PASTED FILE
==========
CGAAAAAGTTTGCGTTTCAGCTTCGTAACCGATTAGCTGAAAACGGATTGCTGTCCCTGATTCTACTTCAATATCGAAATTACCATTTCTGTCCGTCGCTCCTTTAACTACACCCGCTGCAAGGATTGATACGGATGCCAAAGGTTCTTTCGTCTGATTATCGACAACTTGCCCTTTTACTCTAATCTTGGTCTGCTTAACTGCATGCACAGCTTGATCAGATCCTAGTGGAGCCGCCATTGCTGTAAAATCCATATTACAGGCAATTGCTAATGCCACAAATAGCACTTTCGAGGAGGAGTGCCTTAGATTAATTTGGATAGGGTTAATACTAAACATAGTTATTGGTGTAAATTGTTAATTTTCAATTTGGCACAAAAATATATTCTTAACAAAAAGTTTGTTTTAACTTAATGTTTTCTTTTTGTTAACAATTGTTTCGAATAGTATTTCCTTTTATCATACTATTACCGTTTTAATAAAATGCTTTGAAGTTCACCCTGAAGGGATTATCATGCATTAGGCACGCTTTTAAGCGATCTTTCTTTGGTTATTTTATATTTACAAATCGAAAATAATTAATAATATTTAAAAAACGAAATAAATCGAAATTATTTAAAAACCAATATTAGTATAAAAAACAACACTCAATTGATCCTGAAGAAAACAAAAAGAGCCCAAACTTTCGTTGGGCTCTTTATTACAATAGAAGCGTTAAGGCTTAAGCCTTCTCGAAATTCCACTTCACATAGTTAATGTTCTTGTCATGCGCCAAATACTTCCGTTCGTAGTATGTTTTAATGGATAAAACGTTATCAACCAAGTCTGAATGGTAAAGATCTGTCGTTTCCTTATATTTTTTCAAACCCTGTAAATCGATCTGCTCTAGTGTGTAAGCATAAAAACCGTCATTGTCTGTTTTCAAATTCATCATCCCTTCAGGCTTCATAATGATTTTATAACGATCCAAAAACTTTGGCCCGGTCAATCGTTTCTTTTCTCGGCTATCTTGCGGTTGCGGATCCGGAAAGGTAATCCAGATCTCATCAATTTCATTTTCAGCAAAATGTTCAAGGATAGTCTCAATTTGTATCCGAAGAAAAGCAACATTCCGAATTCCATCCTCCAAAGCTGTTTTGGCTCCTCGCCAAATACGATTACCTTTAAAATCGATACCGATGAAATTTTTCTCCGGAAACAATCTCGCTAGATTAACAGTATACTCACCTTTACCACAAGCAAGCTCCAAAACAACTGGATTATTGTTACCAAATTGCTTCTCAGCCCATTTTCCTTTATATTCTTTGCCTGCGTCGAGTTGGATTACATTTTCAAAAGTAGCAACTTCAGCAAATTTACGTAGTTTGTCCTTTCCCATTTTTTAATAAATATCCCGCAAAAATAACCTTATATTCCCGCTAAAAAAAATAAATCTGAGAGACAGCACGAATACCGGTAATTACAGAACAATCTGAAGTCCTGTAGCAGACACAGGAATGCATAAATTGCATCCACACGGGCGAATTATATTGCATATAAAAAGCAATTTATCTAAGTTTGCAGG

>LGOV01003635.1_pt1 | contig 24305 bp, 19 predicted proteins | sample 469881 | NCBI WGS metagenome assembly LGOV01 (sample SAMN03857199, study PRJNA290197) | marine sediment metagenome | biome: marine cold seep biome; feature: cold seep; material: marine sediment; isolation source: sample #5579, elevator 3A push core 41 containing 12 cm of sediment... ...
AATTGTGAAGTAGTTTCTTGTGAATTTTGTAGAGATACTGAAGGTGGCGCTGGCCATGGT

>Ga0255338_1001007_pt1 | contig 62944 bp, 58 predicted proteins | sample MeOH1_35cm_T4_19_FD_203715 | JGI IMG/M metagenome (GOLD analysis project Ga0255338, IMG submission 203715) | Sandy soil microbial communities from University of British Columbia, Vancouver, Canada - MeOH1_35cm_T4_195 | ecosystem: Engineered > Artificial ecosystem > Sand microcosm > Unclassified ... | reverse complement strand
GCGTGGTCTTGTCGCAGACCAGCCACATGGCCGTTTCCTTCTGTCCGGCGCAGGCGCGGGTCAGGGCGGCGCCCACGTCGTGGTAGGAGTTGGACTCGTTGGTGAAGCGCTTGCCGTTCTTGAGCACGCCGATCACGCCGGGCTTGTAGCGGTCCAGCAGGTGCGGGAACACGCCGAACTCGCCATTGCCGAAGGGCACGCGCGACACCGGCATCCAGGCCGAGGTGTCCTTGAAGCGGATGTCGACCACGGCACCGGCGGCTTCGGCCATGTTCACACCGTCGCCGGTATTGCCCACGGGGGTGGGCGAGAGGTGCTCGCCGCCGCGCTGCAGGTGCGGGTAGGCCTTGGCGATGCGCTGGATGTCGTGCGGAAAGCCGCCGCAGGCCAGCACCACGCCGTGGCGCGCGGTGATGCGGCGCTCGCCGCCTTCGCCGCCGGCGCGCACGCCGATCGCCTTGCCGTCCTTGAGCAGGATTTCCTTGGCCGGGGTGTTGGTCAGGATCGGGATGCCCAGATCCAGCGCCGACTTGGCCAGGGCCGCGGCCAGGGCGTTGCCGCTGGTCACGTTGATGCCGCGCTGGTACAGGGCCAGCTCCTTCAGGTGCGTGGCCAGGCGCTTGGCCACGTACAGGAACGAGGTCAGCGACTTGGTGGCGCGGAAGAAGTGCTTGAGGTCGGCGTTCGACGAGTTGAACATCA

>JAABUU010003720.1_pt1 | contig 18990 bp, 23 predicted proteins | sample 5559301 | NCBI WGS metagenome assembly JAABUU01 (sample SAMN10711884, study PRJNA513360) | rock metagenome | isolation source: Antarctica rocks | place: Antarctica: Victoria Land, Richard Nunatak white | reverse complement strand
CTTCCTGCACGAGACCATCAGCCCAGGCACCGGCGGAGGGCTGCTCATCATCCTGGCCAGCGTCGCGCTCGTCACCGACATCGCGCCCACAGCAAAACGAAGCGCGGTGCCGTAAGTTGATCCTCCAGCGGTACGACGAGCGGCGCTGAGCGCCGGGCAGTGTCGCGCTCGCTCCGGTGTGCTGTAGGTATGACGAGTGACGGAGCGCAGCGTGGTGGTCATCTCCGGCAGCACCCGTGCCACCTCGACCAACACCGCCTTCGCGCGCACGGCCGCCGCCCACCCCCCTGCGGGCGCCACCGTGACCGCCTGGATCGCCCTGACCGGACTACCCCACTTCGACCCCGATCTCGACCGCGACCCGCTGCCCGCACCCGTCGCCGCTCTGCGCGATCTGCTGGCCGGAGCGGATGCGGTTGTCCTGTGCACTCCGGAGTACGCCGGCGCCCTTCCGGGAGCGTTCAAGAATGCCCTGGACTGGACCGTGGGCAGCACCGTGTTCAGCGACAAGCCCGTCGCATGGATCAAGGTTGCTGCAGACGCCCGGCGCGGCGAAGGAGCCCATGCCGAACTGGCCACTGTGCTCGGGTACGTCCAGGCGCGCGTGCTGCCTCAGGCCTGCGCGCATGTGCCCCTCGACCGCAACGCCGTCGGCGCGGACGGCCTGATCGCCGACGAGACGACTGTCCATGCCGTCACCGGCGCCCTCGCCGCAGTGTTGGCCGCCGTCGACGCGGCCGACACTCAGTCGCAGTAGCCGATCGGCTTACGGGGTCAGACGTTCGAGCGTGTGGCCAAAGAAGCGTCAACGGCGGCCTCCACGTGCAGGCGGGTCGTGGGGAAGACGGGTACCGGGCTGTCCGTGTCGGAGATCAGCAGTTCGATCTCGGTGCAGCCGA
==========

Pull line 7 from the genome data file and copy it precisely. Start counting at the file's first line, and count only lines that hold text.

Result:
CTTCCTGCACGAGACCATCAGCCCAGGCACCGGCGGAGGGCTGCTCATCATCCTGGCCAGCGTCGCGCTCGTCACCGACATCGCGCCCACAGCAAAACGAAGCGCGGTGCCGTAAGTTGATCCTCCAGCGGTACGACGAGCGGCGCTGAGCGCCGGGCAGTGTCGCGCTCGCTCCGGTGTGCTGTAGGTATGACGAGTGACGGAGCGCAGCGTGGTGGTCATCTCCGGCAGCACCCGTGCCACCTCGACCAACACCGCCTTCGCGCGCACGGCCGCCGCCCACCCCCCTGCGGGCGCCACCGTGACCGCCTGGATCGCCCTGACCGGACTACCCCACTTCGACCCCGATCTCGACCGCGACCCGCTGCCCGCACCCGTCGCCGCTCTGCGCGATCTGCTGGCCGGAGCGGATGCGGTTGTCCTGTGCACTCCGGAGTACGCCGGCGCCCTTCCGGGAGCGTTCAAGAATGCCCTGGACTGGACCGTGGGCAGCACCGTGTTCAGCGACAAGCCCGTCGCATGGATCAAGGTTGCTGCAGACGCCCGGCGCGGCGAAGGAGCCCATGCCGAACTGGCCACTGTGCTCGGGTACGTCCAGGCGCGCGTGCTGCCTCAGGCCTGCGCGCATGTGCCCCTCGACCGCAACGCCGTCGGCGCGGACGGCCTGATCGCCGACGAGACGACTGTCCATGCCGTCACCGGCGCCCTCGCCGCAGTGTTGGCCGCCGTCGACGCGGCCGACACTCAGTCGCAGTAGCCGATCGGCTTACGGGGTCAGACGTTCGAGCGTGTGGCCAAAGAAGCGTCAACGGCGGCCTCCACGTGCAGGCGGGTCGTGGGGAAGACGGGTACCGGGCTGTCCGTGTCGGAGATCAGCAGTTCGATCTCGGTGCAGCCGA